Recently, the Indian government through MEA has brought in new initiatives to advance AI. For instance, India and Finland have agreed to explore cooperation in areas involving new-age technologies such as AI and quantum computing.  Also, the Indian government has planned to advance its technology upgrades through the use of AI, advanced data analytics etc. in cooperation with Tata Consultancy Services (TCS) under the Passport Seva Programme (PSP) and has planned to bring in e-passports by 2022-2023. However, a lot needs to be done if India wants to be a major leader in AI.

On this account, the Indian leaders and government officials must upgrade their skills to catch up with the AI transformation. Also, bringing in the lateral entry of AI specialists from outside the government can help to improve foreign policymaking, governance and diplomacy using the new age technologies not just in MEA but also in various other ministries. Another important aspect is the strengthening of the MEA besides increasing its annual budget funding, which requires great attention to implement the new age technologies through NEST. Incorporating AI in foreign policy can help in bridging the void between state and non-state actors such as multinational companies, civil society organizations (CSOs), media agencies, academic institutions etc. This could further help in strengthening the Para-diplomacy, digital diplomacy and the foreign policy-making of India.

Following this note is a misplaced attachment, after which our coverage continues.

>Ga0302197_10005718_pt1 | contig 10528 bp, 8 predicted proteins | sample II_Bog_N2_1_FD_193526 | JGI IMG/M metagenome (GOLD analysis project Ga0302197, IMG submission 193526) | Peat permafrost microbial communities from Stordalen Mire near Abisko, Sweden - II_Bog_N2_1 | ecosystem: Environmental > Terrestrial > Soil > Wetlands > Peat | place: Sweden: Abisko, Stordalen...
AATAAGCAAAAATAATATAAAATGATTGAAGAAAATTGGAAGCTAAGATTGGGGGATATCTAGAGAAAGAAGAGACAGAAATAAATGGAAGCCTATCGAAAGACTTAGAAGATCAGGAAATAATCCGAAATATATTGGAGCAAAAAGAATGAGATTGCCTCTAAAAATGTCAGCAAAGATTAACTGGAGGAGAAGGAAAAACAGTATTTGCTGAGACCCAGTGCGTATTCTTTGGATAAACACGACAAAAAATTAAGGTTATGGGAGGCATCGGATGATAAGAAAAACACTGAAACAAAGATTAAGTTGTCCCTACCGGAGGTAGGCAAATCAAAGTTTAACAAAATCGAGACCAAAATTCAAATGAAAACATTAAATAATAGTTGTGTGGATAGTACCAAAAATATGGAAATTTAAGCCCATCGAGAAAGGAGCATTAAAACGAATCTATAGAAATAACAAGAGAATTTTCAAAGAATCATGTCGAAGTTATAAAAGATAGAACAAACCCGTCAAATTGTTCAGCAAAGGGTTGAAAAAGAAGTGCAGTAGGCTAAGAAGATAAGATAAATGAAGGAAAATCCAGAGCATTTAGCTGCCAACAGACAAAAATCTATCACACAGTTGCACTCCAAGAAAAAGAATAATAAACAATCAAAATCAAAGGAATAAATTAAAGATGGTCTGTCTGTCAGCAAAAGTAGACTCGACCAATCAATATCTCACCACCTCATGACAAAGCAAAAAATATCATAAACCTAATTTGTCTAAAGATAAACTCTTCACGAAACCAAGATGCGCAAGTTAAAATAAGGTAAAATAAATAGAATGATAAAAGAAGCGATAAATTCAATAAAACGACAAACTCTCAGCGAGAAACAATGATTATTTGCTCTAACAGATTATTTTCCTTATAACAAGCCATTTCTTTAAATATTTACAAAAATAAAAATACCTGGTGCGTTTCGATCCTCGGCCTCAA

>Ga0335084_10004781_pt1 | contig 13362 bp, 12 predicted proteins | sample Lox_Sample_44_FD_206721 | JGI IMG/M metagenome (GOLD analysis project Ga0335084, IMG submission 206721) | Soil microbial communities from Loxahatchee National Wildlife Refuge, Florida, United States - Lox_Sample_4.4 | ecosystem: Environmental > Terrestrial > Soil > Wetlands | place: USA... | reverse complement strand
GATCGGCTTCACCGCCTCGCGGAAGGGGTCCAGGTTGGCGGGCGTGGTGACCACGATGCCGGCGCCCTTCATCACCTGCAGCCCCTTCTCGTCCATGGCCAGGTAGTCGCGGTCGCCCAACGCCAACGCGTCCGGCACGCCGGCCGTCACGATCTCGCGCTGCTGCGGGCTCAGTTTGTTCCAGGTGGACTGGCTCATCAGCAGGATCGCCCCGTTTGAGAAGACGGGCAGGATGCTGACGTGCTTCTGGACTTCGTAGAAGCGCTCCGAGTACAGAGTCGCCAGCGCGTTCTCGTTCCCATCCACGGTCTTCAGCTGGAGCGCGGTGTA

In the post-COVID world as AI becomes an integral part of the field of global diplomacy it can therefore be of increased help in foreseeing global circumstances. While the governments shift to algorithms to anticipate possibilities, foreign policy will ultimately change which will further strengthen the geopolitical ties. It can also give nations a remarkable understanding of potential future events. As the United Arab Emirates (UAE) became the first nation to establish a separate ministry for AI, the Indian government should also consider the following idea to progress further and broaden its aspects in AI for the betterment of the country that provides long-term solutions and strategic benefits. India as one of the major economies in the world and an aspiring superpower will shape the role of the country’s growth and development that will be significant, as AI gradually makes its way in the Indian society that can in the near future sweep its way in the country’s International relations and diplomacy. Lastly, AI can play an enhanced role by blending traditional diplomacy and the new age of diplomacy by devising a foreign policy that can suit the needs of India in the 21st century.

Preethi Amaresh
Author is a political scientist and an author of the books, "Nihonomics" and "Nanmin". She is pursuing her doctoral degree in International Relations from Geneva School of Diplomacy, Switzerland.